corrupt

verb
cor·​rupt | \kə-ˈrəpt \
corrupted; corrupting; corrupts

Definition of corrupt 

(Entry 1 of 2)

transitive verb

1a : to change from good to bad in morals, manners, or actions Officials were corrupted by greed. was accused of corrupting the youth also : bribe

b : to degrade with unsound principles or moral values Some fear the merger will corrupt the competive marketplace.

2 : rot, spoil The fruits were transported without being corrupted.

3 : to subject (a person) to corruption of blood

4 : to alter from the original or correct form or version The file was corrupted.

intransitive verb

1a : to become tainted or rotten leaving the bodies to corrupt on the field

b : to become morally debased

2 : to cause disintegration or ruin

corrupt

adjective

Definition of corrupt (Entry 2 of 2)

1a : morally degenerate and perverted : depraved

b : characterized by improper conduct (such as bribery or the selling of favors) corrupt judges

3 : adulterated or debased by change from an original or correct condition a corrupt version of the text

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Other Words from corrupt

Verb

corrupter or less commonly corruptor \ kə-​ˈrəp-​tər \ noun
corruptibility \ kə-​ˌrəp-​tə-​ˈbi-​lə-​tē \ noun
corruptible \ kə-​ˈrəp-​tə-​bəl \ adjective
corruptibly \ kə-​ˈrəp-​tə-​blē \ adverb

Adjective

corruptly \ kə-​ˈrəp(t)-​lē \ adverb
corruptness \ kə-​ˈrəp(t)-​nəs \ noun

Choose the Right Synonym for corrupt

Verb

debase, vitiate, deprave, corrupt, debauch, pervert mean to cause deterioration or lowering in quality or character. debase implies a loss of position, worth, value, or dignity. commercialism has debased the holiday vitiate implies a destruction of purity, validity, or effectiveness by allowing entrance of a fault or defect. a foreign policy vitiated by partisanship deprave implies moral deterioration by evil thoughts or influences. the claim that society is depraved by pornography corrupt implies loss of soundness, purity, or integrity. the belief that bureaucratese corrupts the language debauch implies a debasing through sensual indulgence. the long stay on a tropical isle had debauched the ship's crew pervert implies a twisting or distorting from what is natural or normal. perverted the original goals of the institute

Adjective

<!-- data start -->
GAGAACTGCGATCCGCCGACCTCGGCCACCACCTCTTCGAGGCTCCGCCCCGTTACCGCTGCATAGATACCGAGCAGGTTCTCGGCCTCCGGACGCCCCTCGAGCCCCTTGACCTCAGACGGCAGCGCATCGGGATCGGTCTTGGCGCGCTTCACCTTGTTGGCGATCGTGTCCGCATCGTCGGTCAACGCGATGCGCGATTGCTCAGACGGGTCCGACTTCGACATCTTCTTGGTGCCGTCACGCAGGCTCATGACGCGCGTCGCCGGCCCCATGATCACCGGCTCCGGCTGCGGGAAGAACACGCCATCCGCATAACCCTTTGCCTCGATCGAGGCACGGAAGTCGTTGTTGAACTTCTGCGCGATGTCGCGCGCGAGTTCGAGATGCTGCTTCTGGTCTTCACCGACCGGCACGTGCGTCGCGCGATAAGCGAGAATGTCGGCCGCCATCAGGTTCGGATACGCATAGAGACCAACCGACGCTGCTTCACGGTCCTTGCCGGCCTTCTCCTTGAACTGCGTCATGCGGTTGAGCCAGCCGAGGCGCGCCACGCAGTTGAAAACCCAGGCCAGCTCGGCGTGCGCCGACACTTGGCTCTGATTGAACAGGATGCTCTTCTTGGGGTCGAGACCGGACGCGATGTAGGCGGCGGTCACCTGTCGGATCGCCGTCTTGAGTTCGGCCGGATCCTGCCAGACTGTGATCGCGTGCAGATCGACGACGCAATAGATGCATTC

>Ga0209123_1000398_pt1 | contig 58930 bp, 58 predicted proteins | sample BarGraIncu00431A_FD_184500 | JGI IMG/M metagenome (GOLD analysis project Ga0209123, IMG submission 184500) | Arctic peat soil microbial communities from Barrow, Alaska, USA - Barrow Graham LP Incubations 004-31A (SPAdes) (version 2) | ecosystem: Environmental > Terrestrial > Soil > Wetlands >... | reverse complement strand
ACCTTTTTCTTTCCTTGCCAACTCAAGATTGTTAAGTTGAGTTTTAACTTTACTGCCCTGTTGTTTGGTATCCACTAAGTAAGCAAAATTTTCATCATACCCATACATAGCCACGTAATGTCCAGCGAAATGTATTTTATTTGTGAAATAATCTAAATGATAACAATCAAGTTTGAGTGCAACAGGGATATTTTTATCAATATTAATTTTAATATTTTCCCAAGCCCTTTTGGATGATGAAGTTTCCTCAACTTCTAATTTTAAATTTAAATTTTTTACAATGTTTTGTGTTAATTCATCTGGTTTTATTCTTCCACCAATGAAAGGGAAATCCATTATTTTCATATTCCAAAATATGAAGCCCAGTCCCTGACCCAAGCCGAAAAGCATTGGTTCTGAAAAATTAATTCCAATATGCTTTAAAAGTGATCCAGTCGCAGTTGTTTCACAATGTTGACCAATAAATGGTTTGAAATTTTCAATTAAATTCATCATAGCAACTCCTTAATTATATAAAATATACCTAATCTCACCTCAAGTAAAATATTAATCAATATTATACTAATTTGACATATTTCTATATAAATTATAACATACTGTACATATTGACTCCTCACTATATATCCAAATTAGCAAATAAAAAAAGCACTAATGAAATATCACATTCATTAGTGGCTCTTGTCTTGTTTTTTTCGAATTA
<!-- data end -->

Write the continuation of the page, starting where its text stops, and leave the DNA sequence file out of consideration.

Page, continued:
vicious, villainous, iniquitous, nefarious, corrupt, degenerate mean highly reprehensible or offensive in character, nature, or conduct. vicious may directly oppose virtuous in implying moral depravity, or may connote malignancy, cruelty, or destructive violence. a vicious gangster villainous applies to any evil, depraved, or vile conduct or characteristic. a villainous assault iniquitous implies absence of all signs of justice or fairness. an iniquitous system of taxation nefarious suggests flagrant breaching of time-honored laws and traditions of conduct. the nefarious rackets of organized crime corrupt stresses a loss of moral integrity or probity causing betrayal of principle or sworn obligations. city hall was rife with corrupt politicians degenerate suggests having sunk to an especially vicious or enervated condition. a degenerate regime propped up by foreign powers

Examples of corrupt in a Sentence

Verb

a politician corrupted by greed music that corrupts the morals of children corrupting the country's legal system the corrupting influence of power Their idealism has been corrupted by cynicism. The file has been corrupted and no longer works properly. a corrupted version of the ancient text

Adjective

The country's justice system is riddled with corrupt judges who accept bribes. corrupt cops who sell drugs the country's corrupt legal system a corrupt version of the text a corrupt computer file that no longer works properly
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Recent Examples on the Web: Verb

There’s no evidence that anything was exchanged, traded or corrupted. Gerald Porter Jr., WSJ, "Dean Skelos Retrial Expected to Head to Jury Thursday," 11 July 2018 But, before a revival of the show began its summer run in Budapest, an article on June 1 in the pro-government daily newspaper Magyar Idok accused the production of corrupting young people. Palko Karasz, New York Times, "‘Billy Elliot’ Musical Branded Gay Propaganda in Hungary; Cancellations Follow," 22 June 2018 For most of the 19th century, Hamilton was shunted aside, derided as a crass elitist intent on corrupting the republic. Jay Cost, WSJ, "The Founding Era’s Populist Moment," 8 June 2018 If all power corrupts, does female power corrupt femininely? Ruth Franklin, The Atlantic, "The Female Persuasion Should Be a Literary Breakout. Will It?," 19 Apr. 2018 The Constitution bars public officeholders from accepting payments or titles from foreign governments without approval from Congress, a clause designed to prevent officials from being corrupted. NBC News, "Judge rejects Trump request to toss lawsuit accusing him of violating Constitution," 28 Mar. 2018 He could never be corrupted by anything except his own fanaticism. Jonathan Chait, Daily Intelligencer, "Glenn Greenwald Tells Russians Liberals Are Blaming Them As Excuse for Clinton," 9 July 2018 Trump is incorrigibly authoritarian, and the conservative habit of analyzing this conflict as if Trump is not bent on corrupting law enforcement into an authoritarian tool is a way of avoiding the central issue. Jonathan Chait, Daily Intelligencer, "Trump Can’t Stop, Won’t Stop Obstructing Justice," 31 May 2018 The voter rolls are corrupted, there is no free press, and the national electoral council is a tool of the regime. Mary Anastasia O’grady, WSJ, "Venezuela’s Sham Election," 20 May 2018